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Islamic State tightens grip on Libya

An Al-Monitor correspondent recently visited Libya and found his homeland sinking deeper into despair and dysfunction and possibly sliding toward disintegration.
Members of the Libyan pro-government forces stand on a tank during their deployment in the Lamluda area, southwest of the city of Derna, Libya, June 16, 2015. Picture taken June 16, 2015. REUTERS/Stringer - RTX1GY57

During a June-July visit to Libya, I arrived to find that daily life in my home country has become even more depressing than it had been the year before. Tripoli no longer has an airport. It was destroyed in August 2014 during the battle for control of the capital between Islamist-backed Misrata militias and fighters from Zintan militias.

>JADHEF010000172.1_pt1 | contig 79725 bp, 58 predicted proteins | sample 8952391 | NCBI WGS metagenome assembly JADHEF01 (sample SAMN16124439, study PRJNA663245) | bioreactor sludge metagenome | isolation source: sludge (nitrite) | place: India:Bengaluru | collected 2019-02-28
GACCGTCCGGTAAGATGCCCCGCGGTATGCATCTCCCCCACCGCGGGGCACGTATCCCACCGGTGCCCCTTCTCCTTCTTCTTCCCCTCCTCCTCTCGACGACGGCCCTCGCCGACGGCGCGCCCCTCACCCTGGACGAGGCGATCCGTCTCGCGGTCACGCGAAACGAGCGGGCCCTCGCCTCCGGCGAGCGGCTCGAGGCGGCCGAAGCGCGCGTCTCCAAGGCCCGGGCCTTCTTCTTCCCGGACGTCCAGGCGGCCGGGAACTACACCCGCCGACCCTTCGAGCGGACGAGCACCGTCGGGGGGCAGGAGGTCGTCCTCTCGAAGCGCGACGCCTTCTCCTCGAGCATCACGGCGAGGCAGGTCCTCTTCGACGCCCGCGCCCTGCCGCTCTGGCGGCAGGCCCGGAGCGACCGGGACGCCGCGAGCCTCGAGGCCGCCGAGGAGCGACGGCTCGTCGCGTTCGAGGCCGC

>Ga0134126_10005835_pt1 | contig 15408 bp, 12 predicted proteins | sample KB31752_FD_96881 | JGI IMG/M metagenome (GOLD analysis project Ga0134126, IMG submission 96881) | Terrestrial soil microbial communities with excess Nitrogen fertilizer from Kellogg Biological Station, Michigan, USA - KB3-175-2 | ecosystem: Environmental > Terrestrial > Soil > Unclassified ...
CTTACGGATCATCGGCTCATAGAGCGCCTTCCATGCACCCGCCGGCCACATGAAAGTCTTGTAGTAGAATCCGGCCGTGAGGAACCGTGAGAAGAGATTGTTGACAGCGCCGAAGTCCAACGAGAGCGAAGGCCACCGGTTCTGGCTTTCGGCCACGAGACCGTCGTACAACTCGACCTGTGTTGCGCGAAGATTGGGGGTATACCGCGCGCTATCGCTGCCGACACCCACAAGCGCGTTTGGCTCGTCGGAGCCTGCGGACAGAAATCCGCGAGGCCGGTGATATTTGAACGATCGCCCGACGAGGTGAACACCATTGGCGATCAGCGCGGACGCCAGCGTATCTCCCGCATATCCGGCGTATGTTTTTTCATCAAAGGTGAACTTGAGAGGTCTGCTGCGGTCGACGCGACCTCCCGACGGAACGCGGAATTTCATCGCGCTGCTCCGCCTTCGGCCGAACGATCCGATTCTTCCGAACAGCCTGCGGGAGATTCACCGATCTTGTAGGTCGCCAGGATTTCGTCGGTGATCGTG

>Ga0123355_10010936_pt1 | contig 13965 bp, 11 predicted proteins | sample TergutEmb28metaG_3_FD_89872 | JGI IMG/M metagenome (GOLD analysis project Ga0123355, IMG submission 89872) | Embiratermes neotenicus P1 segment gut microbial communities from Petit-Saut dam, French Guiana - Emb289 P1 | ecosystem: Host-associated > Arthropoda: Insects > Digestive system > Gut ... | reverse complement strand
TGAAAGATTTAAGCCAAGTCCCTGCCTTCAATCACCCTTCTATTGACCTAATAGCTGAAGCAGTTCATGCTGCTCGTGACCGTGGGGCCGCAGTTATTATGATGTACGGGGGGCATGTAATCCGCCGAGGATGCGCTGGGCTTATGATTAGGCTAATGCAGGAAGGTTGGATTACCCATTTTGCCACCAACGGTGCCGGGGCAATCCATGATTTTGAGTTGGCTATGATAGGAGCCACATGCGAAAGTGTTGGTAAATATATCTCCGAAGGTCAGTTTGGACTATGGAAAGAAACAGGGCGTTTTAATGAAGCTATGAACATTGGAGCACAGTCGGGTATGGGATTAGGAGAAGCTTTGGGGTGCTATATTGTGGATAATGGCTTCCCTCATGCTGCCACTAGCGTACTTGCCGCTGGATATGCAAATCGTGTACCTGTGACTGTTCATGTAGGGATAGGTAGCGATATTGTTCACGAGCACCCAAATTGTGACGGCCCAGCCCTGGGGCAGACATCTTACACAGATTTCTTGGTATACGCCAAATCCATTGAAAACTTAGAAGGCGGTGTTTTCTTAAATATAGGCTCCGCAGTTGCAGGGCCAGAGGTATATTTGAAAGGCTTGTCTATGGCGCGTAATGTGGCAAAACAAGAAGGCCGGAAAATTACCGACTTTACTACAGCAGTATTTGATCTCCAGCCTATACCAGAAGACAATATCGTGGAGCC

An alternative airport, Mitiga, carved out of a former military base, serves direct flights from Algeria, Jordan and Turkey, but their unreliability makes the better option to fly into Djerba, the tourist resort in southern Tunisia, and then continue the journey overland. During this most recent visit, unlike previously, there were few tourists in Tunis because of this year's terror attacks in Tunis at the Bardo National Museum and Sousse, a beach town. In the past, the drive from Djerba to Tripoli usually took less than three hours, including the time wasted at the notorious security checkpoints inside Tunisia. Now, it can take up to 10 hours, so I was lucky to have made it in only seven. 

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